The high court’s decision also marks a defeat for the Obama administration, which had urged the justices to uphold the law.

In papers filed with the court, U.S. Solicitor General Donald B. Verrilli Jr. had written that “states have plenary authority to tax the entire income, wherever earned, of their own residents, who directly benefit from the services funded by income taxes and who collectively have the political power to achieve the repeal of any undesirable laws.”

But Alito, in the majority opinion, derided as “fanciful” the state and federal governments’ argument that victims of this “double taxation” can change the law at the polls.

“It is likely that only a distinct minority of a state’s residents earns income out of state,” Alito wrote.

“Schemes that discriminate against income earned in other states may be attractive to legislators and a majority of their constituents for precisely this reason,” he added. “In short, [the state’s] argument would leave no security where the majority of voters prefer protectionism at the expense of the few who earn income interstate.”

Alito was joined in the opinion by Chief Justice John G. Roberts Jr. and Justices Anthony M. Kennedy, Stephen G. Breyer and Sonia Sotomayor.

In dissent, Justice Ruth Bader Ginsburg said states may tax income already taxed in another state without imposing an unconstitutional restraint on interstate commerce.

“A taxpayer living in one state and working in another gains protection and benefits from both — and so can be called upon to share in the costs of both states’ governments,” Ginsburg wrote.

“This case is, at bottom, about policy choices: Should states prioritize ensuring that all who live or work within the state should their fair share of the cost of government? Or must states prioritize avoidance of double taxation?” Ginsburg added. “Resolving the competing tax policy considerations this case implicates is something the court is even less well equipped to do. For a century, we have recognized that state legislatures and the Congress are constitutionally assigned and institutionally better equipped to balance such issues.”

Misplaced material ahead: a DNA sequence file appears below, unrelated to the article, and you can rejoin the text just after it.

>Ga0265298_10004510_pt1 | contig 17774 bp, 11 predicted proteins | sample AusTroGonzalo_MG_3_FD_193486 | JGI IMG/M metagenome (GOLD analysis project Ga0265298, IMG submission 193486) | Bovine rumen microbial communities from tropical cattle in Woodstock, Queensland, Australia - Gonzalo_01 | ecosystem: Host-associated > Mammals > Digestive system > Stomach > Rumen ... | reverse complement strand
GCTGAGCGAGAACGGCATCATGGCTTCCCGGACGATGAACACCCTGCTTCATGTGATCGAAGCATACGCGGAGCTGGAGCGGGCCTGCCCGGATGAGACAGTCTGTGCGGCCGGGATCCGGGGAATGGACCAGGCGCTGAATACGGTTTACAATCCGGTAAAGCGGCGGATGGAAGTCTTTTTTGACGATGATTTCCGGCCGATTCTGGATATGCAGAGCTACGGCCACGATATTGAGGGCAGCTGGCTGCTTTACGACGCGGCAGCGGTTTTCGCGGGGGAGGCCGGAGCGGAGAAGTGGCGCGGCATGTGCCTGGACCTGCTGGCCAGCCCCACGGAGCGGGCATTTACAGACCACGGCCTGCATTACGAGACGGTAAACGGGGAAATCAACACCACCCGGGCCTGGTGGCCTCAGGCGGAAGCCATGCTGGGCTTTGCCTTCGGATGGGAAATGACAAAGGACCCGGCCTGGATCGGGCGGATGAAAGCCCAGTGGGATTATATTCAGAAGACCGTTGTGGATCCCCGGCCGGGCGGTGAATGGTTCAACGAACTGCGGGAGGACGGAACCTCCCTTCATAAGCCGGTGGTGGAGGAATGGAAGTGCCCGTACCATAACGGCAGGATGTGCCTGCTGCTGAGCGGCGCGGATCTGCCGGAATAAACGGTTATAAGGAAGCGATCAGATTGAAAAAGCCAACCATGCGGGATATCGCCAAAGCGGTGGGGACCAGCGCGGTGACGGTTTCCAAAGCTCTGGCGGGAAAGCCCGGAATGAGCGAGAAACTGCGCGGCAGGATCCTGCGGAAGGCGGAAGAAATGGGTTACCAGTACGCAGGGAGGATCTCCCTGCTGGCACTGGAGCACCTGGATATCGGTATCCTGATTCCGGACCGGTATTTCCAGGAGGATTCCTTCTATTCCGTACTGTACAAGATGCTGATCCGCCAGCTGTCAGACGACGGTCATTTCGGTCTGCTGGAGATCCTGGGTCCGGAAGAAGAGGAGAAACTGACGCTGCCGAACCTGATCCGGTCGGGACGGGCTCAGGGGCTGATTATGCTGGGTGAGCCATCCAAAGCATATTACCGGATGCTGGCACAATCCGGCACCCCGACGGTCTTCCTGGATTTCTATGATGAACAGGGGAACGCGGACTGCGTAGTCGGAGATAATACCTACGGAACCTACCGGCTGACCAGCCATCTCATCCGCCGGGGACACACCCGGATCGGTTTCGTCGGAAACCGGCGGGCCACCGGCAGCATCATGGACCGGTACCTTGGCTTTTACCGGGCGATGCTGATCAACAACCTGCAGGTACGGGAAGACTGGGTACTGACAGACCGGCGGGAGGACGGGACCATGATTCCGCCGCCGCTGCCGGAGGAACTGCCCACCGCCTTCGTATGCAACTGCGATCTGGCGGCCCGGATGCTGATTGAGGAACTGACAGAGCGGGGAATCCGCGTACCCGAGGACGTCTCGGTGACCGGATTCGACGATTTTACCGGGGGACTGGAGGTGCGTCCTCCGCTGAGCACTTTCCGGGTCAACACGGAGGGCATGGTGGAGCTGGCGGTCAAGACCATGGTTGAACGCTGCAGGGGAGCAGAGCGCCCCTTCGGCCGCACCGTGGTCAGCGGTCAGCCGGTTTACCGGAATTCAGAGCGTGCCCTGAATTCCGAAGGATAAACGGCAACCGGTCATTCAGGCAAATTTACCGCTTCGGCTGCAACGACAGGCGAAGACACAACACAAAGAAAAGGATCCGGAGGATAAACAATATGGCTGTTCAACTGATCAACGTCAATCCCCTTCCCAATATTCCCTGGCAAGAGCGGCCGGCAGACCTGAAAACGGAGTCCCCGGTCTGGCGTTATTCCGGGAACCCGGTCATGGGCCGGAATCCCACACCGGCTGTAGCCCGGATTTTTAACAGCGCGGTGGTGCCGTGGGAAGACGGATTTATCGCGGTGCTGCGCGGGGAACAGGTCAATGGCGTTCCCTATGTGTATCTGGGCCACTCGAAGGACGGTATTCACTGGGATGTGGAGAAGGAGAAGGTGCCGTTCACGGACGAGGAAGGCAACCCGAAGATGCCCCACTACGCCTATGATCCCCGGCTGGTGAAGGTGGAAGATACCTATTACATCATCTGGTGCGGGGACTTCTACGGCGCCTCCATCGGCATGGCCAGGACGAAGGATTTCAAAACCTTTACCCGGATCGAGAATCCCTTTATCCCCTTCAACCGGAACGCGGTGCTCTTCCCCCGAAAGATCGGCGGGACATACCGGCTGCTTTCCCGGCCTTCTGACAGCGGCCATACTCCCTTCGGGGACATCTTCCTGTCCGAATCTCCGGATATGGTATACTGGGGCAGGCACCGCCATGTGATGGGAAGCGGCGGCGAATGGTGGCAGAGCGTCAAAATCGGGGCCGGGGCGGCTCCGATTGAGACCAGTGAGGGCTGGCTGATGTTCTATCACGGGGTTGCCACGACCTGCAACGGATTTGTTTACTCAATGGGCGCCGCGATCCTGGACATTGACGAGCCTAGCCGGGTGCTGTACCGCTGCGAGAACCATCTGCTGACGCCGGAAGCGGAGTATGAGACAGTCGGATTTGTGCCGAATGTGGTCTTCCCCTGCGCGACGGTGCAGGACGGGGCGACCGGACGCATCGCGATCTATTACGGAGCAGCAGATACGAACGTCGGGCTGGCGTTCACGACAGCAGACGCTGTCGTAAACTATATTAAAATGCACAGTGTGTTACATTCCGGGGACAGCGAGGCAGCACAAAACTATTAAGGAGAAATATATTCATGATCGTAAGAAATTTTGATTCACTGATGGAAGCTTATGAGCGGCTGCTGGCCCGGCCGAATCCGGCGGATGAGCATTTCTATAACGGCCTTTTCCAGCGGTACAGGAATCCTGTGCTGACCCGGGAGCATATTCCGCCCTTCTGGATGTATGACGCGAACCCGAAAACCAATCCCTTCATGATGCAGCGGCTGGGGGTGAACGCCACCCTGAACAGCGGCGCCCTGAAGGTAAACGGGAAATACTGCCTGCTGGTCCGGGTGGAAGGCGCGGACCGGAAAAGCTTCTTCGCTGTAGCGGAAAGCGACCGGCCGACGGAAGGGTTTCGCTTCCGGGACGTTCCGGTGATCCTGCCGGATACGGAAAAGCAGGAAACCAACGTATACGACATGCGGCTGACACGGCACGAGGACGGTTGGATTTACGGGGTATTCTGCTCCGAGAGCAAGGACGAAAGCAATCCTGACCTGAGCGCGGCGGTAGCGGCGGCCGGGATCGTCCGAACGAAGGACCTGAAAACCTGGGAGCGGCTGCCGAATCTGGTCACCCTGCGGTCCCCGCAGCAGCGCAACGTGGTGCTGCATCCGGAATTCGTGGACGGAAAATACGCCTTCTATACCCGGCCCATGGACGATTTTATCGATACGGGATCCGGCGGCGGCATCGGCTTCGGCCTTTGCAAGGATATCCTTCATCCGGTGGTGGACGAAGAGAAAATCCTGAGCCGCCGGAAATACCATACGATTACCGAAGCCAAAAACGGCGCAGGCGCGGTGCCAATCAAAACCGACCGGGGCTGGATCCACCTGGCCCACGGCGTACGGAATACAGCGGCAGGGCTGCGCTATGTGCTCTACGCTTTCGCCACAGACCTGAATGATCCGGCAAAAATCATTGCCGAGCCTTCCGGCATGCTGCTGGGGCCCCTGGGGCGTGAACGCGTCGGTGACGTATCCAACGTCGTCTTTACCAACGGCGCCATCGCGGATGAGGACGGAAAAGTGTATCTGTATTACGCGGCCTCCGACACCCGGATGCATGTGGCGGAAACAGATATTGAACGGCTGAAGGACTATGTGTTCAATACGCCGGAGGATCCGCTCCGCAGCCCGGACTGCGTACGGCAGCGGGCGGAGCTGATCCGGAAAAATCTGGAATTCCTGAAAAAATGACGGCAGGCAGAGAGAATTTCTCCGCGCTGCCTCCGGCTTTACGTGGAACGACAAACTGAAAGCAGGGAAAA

Ginsburg was joined in her dissent by Justices Antonin Scalia and Elena Kagan.

Scalia, in a separate dissent, wrote that the Commerce Clause merely empowers Congress to regulate commerce among the states.

“The clause says nothing about prohibiting state laws that burden commerce,” Scalia wrote in a dissent Justice Clarence Thomas joined. “Much less does it say anything about authorizing judges to set aside state laws they believe burden commerce.”

Thomas, in a separate dissent joined by Scalia, said the court’s decision “would have come as a surprise to those who penned and ratified the Constitution.”

State income taxes at the time of ratification did not provide credit for income taxes paid elsewhere, Thomas said.

“It seems highly implausible that those who ratified the Commerce Clause understood it to conflict with the income tax laws of their ststes and nonetheless adopted it without a word of concern,” Thomas added.

The statute at issue, Maryland Tax-General Article Section 10-703(a), allowed state residents to deduct the income taxes they pay to other states from their Maryland tax. However, the state said the provision does not apply to the “piggyback” tax the state collects on behalf of local governments.